I made the vanilla pudding from scratch as directed, but I confess that I did not stick strictly to the rest of the recipe when assembling the dessert. I wanted to serve the pudding in my clear trifle bowl, which is larger than the 1.5-quart bowl that Ellie recommends. Layering just six vanilla wafers in at a time would have been paltry, indeed. So I significantly upped the number of wafers from the stated 24. I also did not whip heavy cream for the topping – I went with Cool Whip. Despite its unnaturalness, I simply prefer it to whipped heavy cream. I guess we all have our guilty pleasures.

 

The banana pudding looked fantastic in my trifle bowl, and I was more than happy to serve it up as Loveta’s birthday dessert. The four of us gobbled up this 4-star treat in one sitting!

 

060

 

Comfort Food Fix recipes made: 25
Comfort Food Fix recipes still to make: 128

 

Roasted Red Pepper Hummus August 4, 2014

Filed under: Cooking — skpierce12 @ 8:23 PM
Tags: , , , , ,

004

 

Sometime last spring, I lost my cooking mojo. In the weeks and months after launching my blog, I spent hours happily looking for new recipes, making frequent grocery store trips, and whipping up new recipe after new recipe. Eventually I burned out, as evidenced by my lack of food posts for months. Yet I did not forget my commitment to cooking every recipe from Ellie Krieger’s Comfort Food Fix cookbook, nor did I stop cooking full-stop. Back in April, I tried out Ellie’s Roasted Red Pepper Hummus to delicious results.

 

Hummus has long been a favorite, but until Ellie’s recipe, I had only ever tried one recipe for it courtesy of WeightWatchers. While the WeightWatchers one is a tasty recipe, it’s also VERY heavy on the garlic in order to make up for the lack of olive oil and tahini. (So heavy, in fact, that I can still taste it hours after eating it.) So I was eager to try Ellie’s take on hummus, which includes both olive oil and tahini in its list of ingredients but in reduced, reasonable quantities compared to a full-fat hummus recipe.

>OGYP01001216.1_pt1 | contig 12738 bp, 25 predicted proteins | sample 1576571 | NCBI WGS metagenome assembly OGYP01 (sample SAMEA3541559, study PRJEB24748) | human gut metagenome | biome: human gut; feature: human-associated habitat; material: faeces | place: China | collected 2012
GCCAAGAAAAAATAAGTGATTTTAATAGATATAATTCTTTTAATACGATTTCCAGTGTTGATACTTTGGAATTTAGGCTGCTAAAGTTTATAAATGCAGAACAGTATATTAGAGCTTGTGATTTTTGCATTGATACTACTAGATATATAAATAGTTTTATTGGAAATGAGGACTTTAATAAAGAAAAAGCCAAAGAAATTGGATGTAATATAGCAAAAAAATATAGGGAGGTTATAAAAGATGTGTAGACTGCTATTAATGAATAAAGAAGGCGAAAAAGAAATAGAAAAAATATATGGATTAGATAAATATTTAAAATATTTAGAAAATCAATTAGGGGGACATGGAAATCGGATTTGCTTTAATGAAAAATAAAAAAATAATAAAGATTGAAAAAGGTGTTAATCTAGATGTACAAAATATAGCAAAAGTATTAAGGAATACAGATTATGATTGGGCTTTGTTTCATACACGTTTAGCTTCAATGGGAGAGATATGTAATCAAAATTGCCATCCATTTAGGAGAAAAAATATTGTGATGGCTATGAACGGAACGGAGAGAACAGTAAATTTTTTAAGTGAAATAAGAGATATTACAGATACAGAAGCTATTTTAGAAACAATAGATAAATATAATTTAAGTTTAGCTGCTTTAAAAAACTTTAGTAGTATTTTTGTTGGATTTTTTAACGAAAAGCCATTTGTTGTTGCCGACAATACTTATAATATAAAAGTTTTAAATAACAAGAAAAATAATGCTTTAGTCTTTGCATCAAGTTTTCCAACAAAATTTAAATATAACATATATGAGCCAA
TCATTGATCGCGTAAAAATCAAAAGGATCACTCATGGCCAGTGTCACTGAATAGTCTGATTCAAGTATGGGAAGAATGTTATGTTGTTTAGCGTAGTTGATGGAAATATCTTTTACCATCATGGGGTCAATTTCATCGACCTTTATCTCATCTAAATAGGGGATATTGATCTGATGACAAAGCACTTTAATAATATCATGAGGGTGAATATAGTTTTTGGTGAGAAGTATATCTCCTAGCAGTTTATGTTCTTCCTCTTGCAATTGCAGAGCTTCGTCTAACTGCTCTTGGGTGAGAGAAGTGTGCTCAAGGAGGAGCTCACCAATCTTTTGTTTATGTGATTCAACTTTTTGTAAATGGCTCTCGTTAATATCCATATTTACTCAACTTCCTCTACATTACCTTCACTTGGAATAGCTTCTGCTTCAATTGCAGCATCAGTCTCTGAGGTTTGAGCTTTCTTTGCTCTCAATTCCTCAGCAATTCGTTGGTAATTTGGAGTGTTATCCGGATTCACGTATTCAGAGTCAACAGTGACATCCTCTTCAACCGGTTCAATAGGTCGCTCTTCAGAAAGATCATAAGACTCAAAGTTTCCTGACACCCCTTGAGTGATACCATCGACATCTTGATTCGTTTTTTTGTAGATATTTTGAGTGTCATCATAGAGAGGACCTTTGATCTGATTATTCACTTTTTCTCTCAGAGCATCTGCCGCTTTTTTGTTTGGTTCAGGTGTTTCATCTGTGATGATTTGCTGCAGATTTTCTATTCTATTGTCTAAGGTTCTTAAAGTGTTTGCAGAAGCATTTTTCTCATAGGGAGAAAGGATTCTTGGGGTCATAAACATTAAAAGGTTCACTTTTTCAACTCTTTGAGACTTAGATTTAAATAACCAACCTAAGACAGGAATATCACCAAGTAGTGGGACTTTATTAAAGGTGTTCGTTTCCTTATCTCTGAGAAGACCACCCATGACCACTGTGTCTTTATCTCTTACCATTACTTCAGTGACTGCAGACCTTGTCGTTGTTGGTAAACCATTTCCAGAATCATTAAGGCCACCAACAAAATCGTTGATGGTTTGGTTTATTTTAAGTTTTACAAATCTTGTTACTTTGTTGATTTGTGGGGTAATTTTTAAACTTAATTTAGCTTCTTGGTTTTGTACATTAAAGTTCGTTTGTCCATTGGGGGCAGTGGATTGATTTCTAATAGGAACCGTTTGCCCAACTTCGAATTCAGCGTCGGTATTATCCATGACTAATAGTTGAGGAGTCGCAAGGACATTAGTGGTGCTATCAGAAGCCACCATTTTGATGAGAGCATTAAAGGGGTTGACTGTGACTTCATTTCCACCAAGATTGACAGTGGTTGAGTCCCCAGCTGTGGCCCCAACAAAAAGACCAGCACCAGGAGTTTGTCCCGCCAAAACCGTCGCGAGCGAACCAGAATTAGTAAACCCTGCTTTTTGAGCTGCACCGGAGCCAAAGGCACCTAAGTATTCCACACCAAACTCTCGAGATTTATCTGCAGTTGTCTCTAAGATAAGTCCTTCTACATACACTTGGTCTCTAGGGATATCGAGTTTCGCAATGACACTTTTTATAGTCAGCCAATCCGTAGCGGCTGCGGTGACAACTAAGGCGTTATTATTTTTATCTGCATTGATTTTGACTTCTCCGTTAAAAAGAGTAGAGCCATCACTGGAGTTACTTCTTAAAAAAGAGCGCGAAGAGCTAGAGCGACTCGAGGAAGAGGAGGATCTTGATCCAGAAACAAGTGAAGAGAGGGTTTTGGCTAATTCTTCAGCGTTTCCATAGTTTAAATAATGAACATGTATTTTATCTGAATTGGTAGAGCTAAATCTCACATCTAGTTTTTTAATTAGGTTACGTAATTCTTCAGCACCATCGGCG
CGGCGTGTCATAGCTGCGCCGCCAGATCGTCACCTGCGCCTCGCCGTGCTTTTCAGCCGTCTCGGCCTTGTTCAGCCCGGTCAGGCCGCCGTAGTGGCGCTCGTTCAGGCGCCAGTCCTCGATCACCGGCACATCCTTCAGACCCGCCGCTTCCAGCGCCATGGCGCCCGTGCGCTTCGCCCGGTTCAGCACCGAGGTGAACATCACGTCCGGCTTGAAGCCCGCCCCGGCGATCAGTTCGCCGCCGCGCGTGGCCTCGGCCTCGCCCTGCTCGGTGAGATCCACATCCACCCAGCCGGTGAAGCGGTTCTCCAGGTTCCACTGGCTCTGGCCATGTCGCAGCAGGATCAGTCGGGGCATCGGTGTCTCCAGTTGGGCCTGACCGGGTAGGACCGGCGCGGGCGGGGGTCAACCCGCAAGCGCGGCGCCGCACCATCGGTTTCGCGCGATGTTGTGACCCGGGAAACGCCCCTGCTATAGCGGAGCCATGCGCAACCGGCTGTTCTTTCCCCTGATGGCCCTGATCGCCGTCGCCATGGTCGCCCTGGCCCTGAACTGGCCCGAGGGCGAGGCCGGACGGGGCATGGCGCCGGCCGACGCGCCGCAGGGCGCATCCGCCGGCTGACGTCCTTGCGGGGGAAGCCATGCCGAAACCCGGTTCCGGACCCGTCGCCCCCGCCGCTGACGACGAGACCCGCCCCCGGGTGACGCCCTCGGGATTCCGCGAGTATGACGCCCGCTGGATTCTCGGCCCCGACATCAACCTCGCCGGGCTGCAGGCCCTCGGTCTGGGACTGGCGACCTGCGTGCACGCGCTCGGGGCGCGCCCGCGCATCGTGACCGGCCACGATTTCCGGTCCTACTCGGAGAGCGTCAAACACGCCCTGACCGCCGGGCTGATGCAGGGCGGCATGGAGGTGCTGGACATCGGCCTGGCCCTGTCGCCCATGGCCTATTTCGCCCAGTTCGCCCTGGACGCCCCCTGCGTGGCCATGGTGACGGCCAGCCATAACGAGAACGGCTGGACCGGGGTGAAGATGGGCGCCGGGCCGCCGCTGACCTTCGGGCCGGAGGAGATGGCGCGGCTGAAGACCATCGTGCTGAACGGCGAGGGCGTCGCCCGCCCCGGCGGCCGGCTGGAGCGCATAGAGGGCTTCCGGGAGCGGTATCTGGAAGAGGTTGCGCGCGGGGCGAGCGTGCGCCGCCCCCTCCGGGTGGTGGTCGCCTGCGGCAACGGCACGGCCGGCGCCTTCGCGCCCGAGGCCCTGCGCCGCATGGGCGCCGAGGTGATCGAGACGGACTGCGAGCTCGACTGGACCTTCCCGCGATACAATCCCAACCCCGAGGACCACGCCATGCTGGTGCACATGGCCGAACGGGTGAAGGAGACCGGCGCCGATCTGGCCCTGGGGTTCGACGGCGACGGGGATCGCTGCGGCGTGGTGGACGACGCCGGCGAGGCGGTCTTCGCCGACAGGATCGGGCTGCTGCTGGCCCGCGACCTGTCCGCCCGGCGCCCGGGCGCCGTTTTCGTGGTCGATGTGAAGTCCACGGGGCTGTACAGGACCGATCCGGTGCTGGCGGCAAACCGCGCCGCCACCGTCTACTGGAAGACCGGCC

The only change I made to the recipe was reducing the amount of fresh lemon juice from 3 TB to 2. I typically dislike recipes with too strong of a lemon presence, so I’ve learned to be careful from the outset when a recipe calls for lemon juice. I found the 2 TB to be perfect for this hummus.

 

John’s look upon seeing the hummus on the table was one of skepticism; even I can admit that the pink-orange hue of roasted red pepper hummus is perhaps slightly unappetizing. Yet he and I both liked the taste of the hummus quite a bit, granting it a solid 4 stars. Even with its higher PointsPlus value, I would make this recipe over my old WeightWatchers one any day.

 

Comfort Food Fix recipes made: 23
Comfort Food Fix recipes still to make: 130

 

Roasted Red Pepper Hummus

1 large roasted red pepper, drained and rinsed if jarred
1 clove garlic, minced
½ tsp of salt, plus more to taste
One 15-ounce can chickpeas, preferably low-sodium, drained and rinsed
2 TB tahini
3 TB fresh lemon juice (I used only 2 TB)
2 TB extra-virgin olive oil, plus 1 teaspoon for garnish
¼ tsp ground cumin
1 TB of water

1. Finely chop 1 tablespoon of the roasted red pepper and reserve for garnish. Coarsely chop the remaining roasted red pepper.

2. Using the broad side of a knife blade, mash together the garlic and the ½ teaspoon salt to form a paste. Place the garlic paste, chickpeas, tahini, lemon juice, 2 tablespoons of the oil, cumin, water, and roasted red pepper into a food processor and process until smooth. Season with additional salt to taste.

3. Place the hummus into a serving bowl and garnish with the reserved red pepper. Drizzle the remaining 1 teaspoon of oil over the top. Hummus will keep for about one week in an airtight container in the refrigerator.

Yield: 8 servings (serving size: ¼ cup). Per serving, 4 PointsPlus.

 

Skillet Mac & Cheese April 23, 2014